Education, tips and tricks to help you conduct better fMRI experiments.
Sure, you can try to fix it during data processing, but you're usually better off fixing the acquisition!

Saturday, November 6, 2010

FOD for thought.

As my scanner is down at the moment, with service engineers tearing things apart to identify some sources of spikes, there’s a bit of a delay in getting the resting state data I promised a couple of weeks ago. Please standby, normal service will be resumed shortly. For the time being I thought I’d continue the topic of ‘foreign objects and debris.’ Changing tacks a little bit, away from the insidious, small stuff, I thought it might be edifying to take a look at the big stuff – the stuff with major safety implications.

If you’re a regular fMRIer then you will already have been treated to safety videos demonstrating the sorts of bad things that can happen to a watermelon or a brick wall when magnetic objects are allowed to impact an MRI magnet. If you’re an fMRI newbie, welcome. May I suggest you spend a few minutes checking out YouTube videos for your enlightenment? Here are links to some goodies:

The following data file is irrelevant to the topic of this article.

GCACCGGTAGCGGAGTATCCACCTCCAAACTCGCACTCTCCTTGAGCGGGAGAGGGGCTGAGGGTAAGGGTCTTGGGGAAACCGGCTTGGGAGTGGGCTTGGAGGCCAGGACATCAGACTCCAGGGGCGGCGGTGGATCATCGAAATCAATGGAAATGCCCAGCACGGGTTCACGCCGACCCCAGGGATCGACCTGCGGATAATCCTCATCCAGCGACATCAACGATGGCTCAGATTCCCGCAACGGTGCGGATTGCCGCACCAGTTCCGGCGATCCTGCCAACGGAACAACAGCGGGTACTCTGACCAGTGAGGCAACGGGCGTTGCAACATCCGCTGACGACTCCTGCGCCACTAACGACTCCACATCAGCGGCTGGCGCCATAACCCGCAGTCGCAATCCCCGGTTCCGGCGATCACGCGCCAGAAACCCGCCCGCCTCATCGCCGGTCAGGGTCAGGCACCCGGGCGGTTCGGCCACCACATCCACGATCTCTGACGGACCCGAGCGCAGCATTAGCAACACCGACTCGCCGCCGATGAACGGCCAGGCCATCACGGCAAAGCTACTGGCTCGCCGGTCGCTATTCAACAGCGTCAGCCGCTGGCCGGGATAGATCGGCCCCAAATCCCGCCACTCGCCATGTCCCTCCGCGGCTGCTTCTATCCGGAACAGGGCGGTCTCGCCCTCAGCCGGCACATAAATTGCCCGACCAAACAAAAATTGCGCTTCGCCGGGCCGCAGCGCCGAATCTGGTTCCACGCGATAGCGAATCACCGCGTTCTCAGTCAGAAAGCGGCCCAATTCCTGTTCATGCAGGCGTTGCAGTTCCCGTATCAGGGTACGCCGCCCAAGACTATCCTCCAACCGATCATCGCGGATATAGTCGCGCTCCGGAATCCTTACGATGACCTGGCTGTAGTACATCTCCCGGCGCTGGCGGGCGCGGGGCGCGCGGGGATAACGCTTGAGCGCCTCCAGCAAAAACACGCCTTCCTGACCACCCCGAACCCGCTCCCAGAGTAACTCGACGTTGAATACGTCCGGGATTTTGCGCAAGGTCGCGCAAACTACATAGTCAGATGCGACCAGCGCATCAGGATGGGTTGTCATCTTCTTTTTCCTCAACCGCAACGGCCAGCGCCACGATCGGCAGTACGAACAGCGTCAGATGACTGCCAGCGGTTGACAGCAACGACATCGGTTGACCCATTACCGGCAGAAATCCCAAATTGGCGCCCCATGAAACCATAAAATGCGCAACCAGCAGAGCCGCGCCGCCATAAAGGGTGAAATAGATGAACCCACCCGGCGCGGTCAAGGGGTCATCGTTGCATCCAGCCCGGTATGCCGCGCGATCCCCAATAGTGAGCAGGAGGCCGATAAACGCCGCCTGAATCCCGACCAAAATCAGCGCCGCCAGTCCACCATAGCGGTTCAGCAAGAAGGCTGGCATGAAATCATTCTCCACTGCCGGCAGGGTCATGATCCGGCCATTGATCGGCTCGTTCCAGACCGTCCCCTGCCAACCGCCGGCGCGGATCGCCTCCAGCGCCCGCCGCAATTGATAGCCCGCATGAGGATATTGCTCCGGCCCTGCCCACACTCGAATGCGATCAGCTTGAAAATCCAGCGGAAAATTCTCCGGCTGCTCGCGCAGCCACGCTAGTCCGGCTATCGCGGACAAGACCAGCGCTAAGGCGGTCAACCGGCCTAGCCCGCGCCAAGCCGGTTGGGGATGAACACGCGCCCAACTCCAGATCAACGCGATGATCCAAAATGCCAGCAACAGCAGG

Oxygen cylinder 1 – 0 Watermelon

The rear wall of an MRI suite gets a good bashing from an oxygen cylinder

One wonders whether someone had been sitting on this chair when it started to move…

More watermelon abuse

And here is a video of some tests we did with an old 4 T magnet that was about to be decommissioned. We did a chair, too, but ours was deliberate:

Fun, eh? Sure, this stuff is exhilarating when it’s intentional and controlled. But I bet you don’t fancy being the person responsible for stabbing your subject repeatedly with the pair of scissors that you accidentally carried into the magnet room.